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Discussion Starter · #1 ·
Hi,
Has anybody used this thing? I keep seeing the ads pop up on YouTube. https://mdecks.com/mapharmony.phtml

The maps kind of freak me out but look fascinating in a way. They seem to be modeled on nautical charts which I'm familiar with (note the little anchors and boats). As a visual representation, however, the idea of different tonal centers makes more sense to me than a very linear approach.
On the other hand, the play-alongs look like they take the scale/chord method to the Nth degree, with scales popping up for each chord. So the map and the play along are maybe looking at the music in two different ways? I haven't bought it or looked at all the available pages so I'm not sure.

It does kind of feel like it has so many features I feel I might need a computer science degree to use it. But has anyone tried it, and found it useful? I would be interested to hear.
 

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I got it in a package deal when they were running a special. It’s now being advertised as an ireal pro killer. I just wish that after watching three hours of YouTube videos I could make sense of its features. If only it came with instructions.
 

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While no doubt it could be a useful learning tool for musicians whose brains are wired that way, for me it would be an unnecessarily added layer (or two) of abstraction.

As a musical idiot savant with a rudimentary grasp of Theory 101, I can memorize a melody after hearing it once or twice, have a good sense of relative pitch, am comfy in various scales & modes, & know how to listen for cues from the other players. On the bandstand all I care about is what the tune is trying to say. I couldn't tell you whether the next chord is augmented or diminished, but I can play a coherent melodic line that gets me there.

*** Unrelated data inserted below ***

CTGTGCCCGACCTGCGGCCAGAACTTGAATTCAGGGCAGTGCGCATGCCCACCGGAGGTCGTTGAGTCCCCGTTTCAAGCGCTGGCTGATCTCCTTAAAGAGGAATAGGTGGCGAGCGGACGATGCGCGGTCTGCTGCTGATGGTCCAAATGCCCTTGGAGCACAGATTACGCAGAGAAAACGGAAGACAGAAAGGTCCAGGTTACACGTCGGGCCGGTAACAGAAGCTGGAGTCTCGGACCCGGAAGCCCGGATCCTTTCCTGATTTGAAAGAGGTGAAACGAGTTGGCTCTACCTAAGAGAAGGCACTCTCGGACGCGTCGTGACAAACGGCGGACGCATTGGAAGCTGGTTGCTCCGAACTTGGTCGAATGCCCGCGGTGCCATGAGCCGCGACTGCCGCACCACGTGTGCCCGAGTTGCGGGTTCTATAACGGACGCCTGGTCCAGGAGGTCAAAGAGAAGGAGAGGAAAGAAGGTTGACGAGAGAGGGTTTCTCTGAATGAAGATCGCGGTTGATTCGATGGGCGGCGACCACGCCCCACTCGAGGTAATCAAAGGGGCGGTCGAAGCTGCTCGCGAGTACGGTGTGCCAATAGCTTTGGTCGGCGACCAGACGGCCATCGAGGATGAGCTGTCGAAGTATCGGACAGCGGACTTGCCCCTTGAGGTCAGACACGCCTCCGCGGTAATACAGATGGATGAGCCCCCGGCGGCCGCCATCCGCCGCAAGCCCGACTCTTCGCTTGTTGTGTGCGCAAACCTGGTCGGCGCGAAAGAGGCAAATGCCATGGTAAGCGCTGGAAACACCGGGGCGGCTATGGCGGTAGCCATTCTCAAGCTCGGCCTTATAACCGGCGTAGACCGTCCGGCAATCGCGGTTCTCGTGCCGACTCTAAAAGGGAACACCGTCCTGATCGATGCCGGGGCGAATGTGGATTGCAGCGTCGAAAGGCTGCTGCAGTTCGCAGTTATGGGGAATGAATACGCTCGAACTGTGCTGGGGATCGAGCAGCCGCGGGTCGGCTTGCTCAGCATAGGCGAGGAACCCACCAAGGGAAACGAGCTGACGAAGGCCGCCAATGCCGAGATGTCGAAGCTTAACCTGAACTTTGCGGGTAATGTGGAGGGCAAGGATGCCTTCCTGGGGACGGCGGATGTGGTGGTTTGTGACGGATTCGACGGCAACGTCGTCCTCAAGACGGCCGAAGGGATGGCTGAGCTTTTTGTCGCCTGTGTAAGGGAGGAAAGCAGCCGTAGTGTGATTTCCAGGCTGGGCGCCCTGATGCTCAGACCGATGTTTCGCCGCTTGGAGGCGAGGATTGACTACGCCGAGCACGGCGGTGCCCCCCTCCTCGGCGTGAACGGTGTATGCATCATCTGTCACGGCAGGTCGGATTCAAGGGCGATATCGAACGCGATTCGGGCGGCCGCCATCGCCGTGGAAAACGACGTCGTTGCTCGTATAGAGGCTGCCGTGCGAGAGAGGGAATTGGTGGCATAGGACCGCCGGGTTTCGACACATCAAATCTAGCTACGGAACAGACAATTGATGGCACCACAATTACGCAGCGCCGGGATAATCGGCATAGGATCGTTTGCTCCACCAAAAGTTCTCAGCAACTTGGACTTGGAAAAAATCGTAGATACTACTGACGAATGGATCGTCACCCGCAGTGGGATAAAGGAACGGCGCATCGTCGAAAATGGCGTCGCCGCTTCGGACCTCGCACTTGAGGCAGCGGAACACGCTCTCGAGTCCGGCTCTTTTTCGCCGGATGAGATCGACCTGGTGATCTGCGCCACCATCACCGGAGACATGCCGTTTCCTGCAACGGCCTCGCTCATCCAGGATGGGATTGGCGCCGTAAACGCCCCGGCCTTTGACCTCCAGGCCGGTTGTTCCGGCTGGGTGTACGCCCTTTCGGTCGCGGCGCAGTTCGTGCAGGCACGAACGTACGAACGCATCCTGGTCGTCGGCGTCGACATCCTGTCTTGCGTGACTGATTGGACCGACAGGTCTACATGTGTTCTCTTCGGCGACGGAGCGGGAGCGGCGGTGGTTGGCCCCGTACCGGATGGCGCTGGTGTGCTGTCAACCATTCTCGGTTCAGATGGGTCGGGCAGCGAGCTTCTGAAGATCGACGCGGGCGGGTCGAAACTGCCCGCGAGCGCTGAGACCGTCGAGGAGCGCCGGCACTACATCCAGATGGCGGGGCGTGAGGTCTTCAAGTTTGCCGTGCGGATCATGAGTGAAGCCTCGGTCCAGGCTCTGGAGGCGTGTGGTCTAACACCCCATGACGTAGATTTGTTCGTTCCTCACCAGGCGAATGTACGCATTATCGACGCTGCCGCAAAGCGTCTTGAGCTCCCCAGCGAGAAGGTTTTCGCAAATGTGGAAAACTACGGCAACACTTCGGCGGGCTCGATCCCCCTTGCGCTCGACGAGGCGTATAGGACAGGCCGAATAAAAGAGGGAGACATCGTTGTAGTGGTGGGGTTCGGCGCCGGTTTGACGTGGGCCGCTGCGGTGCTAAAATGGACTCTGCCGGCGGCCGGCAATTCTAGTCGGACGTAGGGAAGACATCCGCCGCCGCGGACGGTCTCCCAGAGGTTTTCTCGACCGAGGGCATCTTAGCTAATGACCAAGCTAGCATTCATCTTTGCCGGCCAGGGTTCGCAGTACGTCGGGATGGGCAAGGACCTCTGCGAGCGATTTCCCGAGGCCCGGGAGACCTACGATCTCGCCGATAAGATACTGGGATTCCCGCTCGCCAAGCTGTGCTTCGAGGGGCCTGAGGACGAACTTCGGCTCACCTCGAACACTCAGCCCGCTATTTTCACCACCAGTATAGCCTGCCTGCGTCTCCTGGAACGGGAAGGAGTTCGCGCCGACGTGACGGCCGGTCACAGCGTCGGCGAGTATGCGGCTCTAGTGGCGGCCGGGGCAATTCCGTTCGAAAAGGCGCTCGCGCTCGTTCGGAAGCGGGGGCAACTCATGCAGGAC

Anyway, that's just me... & it's cool that every musician can find an approach that fits their style of learning & playing. Whatever works!
 

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Well right away, the piano chord voicings used in their example (Giant Steps) are not very good.
 

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While no doubt it could be a useful learning tool for musicians whose brains are wired that way, for me it would be an unnecessarily added layer (or two) of abstraction.
I'm not knocking it, probably just don't understand it - perhaps I should attempt to understand before criticising. However first impressions I'm not sure even then what you might learn would be that useful in the real world of actually playing music.
 

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What is the meaning of the brackets and curved arrows?
 

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Does anyone actually think like this?
Nop!

I have the mapping app on my iPad but i have not used it a lot. Anyway I like it, and i think it could be useful in classes to explain harmony, using the features. You can show basic harmony or go to extended harmonies with secondary dominants and all the thing. And you can click the chords so you hear what it is about when you are explaining any chord progression. I think it could be a good tool.